Gold held below $1,360, dollar caps gains
London, February 14, 2011
Gold was held below $1,360 an ounce in Europe on Monday as the stronger dollar put a lid on last week's gains, though a second consecutive weekly price rise has underpinned investors' confidence in the precious metal.
Spot gold was bid at $1,356.70 an ounce at 1037 GMT, against $1,356.12 late in New York on Friday. US gold futures for April delivery fell $3.40 an ounce to $1,357.00.
Prices remain caught between support near $1,320 an ounce and resistance towards $1,370 as investors wait to see whether the firmer appetite for risk that boosted higher yielding assets at gold's expense at the start of the year will be sustained.
'With gold between $1,320-1,360, we are still seeing pretty good physical demand, and that is supporting gold,' said Standard Bank analyst Walter de Wet.
'From a technical perspective, the 100-day moving average is just above $1,360, and that is providing resistance. It is going to be pretty difficult for gold to break above that level, given what we have with the physical market and technical resistance.'
'(But) ultimately, we still think gold is going to break higher, and target $1,500 towards the third quarter.'
Investors' confidence in the longer-term strength of gold prices was demonstrated last week by a report showing investors were beginning to build up their exposure to US gold futures.
The net non-commercial position in Comex gold futures posted its first weekly rise since early January and the largest weekly rise since early April 2010, the Commodity Futures Trading Commission said in its weekly Commitments of Traders report.
A stronger dollar is limiting gains in gold, however. Dollar strength curbs the metal's appeal as an alternative asset.
The euro hit a three-week low against the unit on reports that Germany's financial watchdog has become involved in a rescue of ailing lender WestLB.
Traders are awaiting a raft of data, including Chinese inflation numbers and a euro zone growth report due on Tuesday, to give fresh direction to the market.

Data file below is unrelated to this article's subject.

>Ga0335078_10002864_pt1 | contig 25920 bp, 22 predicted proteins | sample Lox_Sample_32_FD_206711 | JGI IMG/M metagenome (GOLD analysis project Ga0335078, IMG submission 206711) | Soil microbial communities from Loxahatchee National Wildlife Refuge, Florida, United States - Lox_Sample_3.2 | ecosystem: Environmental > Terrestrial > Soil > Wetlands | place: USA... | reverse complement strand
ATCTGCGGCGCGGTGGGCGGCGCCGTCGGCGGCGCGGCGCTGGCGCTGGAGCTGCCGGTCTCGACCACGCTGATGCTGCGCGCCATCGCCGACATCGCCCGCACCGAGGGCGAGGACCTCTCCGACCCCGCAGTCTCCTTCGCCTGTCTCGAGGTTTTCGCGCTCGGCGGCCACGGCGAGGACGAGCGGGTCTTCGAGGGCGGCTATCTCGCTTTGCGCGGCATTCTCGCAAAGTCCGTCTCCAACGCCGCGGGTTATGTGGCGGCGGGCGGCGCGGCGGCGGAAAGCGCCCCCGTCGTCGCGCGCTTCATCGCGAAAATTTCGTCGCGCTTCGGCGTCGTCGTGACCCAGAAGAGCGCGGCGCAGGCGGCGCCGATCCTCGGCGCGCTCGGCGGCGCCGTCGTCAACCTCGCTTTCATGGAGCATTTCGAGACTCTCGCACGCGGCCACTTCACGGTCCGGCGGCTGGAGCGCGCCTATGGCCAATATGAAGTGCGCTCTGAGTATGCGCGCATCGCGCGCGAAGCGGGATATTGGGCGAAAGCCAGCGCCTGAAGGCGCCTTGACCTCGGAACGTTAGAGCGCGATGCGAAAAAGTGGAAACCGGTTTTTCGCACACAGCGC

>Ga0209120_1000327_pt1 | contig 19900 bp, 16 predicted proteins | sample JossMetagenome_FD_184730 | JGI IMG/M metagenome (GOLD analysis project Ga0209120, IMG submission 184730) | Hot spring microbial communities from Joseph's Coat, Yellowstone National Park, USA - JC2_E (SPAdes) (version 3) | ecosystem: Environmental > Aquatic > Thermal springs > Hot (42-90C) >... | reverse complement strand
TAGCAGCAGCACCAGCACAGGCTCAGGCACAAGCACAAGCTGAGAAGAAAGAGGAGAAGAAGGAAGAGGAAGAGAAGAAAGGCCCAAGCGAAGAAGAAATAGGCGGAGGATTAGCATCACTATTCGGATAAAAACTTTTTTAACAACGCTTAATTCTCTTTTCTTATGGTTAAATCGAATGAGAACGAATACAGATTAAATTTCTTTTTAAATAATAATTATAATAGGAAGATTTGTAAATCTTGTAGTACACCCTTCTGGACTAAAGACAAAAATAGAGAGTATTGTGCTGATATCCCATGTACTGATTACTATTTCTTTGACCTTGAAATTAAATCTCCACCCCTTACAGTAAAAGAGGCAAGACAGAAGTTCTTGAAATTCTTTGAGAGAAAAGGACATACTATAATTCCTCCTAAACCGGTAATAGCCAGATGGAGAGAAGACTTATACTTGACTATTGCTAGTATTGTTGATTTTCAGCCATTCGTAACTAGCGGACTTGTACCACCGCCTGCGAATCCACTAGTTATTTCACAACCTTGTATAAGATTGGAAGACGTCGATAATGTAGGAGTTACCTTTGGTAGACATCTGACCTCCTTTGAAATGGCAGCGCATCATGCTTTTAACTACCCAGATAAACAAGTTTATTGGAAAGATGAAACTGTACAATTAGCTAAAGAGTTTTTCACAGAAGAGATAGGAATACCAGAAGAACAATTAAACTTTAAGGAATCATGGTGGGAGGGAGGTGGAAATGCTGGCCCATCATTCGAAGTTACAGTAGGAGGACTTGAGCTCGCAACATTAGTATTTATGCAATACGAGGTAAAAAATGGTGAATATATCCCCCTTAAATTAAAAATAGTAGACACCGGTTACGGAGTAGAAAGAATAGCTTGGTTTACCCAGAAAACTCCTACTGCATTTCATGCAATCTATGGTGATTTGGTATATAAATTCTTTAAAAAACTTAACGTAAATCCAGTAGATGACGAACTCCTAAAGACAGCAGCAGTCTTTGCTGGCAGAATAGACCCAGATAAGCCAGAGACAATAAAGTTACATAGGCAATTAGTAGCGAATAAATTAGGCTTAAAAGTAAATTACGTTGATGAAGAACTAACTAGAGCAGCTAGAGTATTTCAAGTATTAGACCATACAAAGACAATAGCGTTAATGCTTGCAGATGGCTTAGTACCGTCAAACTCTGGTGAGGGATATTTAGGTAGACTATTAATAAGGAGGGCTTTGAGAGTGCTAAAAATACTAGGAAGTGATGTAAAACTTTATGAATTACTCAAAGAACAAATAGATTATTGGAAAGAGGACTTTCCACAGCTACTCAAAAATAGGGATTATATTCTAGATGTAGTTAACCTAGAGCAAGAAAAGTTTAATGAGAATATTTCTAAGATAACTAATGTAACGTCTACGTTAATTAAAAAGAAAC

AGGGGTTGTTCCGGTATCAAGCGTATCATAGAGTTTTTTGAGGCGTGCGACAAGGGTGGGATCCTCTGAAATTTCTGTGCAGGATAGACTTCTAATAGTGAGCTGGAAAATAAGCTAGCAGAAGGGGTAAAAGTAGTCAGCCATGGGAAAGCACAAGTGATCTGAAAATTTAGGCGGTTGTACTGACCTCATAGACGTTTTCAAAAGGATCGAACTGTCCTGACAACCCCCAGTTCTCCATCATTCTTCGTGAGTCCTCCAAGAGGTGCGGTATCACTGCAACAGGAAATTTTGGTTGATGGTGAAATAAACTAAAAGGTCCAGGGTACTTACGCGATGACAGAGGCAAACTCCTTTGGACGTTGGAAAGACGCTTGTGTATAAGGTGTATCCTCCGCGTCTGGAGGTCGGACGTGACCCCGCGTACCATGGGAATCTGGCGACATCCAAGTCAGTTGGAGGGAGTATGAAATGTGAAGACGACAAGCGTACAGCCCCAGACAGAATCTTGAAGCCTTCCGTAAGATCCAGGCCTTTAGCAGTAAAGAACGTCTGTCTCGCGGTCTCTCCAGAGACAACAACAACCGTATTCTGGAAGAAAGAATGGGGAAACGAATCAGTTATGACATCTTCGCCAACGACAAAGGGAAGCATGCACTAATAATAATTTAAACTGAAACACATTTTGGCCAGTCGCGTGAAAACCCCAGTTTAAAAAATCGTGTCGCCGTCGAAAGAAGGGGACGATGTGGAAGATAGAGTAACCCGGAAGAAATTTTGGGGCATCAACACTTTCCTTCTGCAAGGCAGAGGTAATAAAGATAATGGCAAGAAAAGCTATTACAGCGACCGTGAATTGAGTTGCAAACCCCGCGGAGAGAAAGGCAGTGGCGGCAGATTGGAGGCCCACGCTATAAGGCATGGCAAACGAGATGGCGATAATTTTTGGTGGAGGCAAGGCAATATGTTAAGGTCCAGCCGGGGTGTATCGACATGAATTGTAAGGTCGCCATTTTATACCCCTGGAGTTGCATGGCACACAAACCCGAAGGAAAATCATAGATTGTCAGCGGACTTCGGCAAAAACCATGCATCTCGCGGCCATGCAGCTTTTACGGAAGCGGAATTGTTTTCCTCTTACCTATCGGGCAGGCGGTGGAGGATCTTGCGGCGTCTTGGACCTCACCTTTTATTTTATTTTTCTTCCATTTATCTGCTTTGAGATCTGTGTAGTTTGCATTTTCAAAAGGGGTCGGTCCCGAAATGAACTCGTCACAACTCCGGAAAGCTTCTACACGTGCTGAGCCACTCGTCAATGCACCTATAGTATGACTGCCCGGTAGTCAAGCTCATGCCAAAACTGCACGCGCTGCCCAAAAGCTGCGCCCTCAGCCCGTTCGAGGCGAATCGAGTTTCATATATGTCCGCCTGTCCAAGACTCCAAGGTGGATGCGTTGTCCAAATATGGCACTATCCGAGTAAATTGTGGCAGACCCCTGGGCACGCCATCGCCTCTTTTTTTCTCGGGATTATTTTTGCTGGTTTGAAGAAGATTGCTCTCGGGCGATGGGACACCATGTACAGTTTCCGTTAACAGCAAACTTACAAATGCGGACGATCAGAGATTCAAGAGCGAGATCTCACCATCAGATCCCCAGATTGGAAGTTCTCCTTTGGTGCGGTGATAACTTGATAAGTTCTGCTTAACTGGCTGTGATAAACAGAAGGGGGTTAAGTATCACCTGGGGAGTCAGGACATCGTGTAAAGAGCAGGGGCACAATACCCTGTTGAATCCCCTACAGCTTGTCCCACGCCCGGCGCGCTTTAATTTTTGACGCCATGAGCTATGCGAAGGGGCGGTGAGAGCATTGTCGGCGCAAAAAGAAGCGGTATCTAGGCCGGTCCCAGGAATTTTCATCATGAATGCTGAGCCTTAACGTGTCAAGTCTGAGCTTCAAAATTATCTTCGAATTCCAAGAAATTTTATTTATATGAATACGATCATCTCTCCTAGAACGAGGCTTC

'China's CPI reading for January will be released tomorrow and market chatter currently suggests it will be lower than expected,' said UBS in a note.
'Should CPI disappoint, this could act as a catalyst for gold to trend lower in the short term.'
Investment still soft
Gold buying in India, the world's biggest consumer of the metal, was lacklustre for a third day on Monday as dealers awaited further price falls.
Demand for gold-backed exchange-traded funds also remained soft, with holdings of the world's largest, New York's SPDR Gold Trust, falling by 55 tonnes so far this year.
'Private investors, not only in the US but also in Asia and Europe, clearly have a different point of view on the actual global economic and financial situation than institutional market participants,' said precious metals house Heraeus.
'They are still very much on the buying side, be it due to fear of inflation or worries about distortions in the international currency markets.'
'However this group is not going for exchange traded products like ETFs or certificates but for physical metal directly,' it said. 'Accordingly demand for investment bars, (for example) in Germany, continues to remain robust.'
Among other metals, platinum was at $1,819.84 an ounce against $1,802.50, while palladium was at $818.22 versus $811. Silver was at $30.11 an ounce versus $28.85.
The tightest physical silver supplies in four years tipped the US silver futures market into backwardation last week, making near-term prices more expensive than more distant months.
Market watchers said it had been more than 10 years since silver futures were last in backwardation, a term structure associated with shortage of physical supply. – Reuters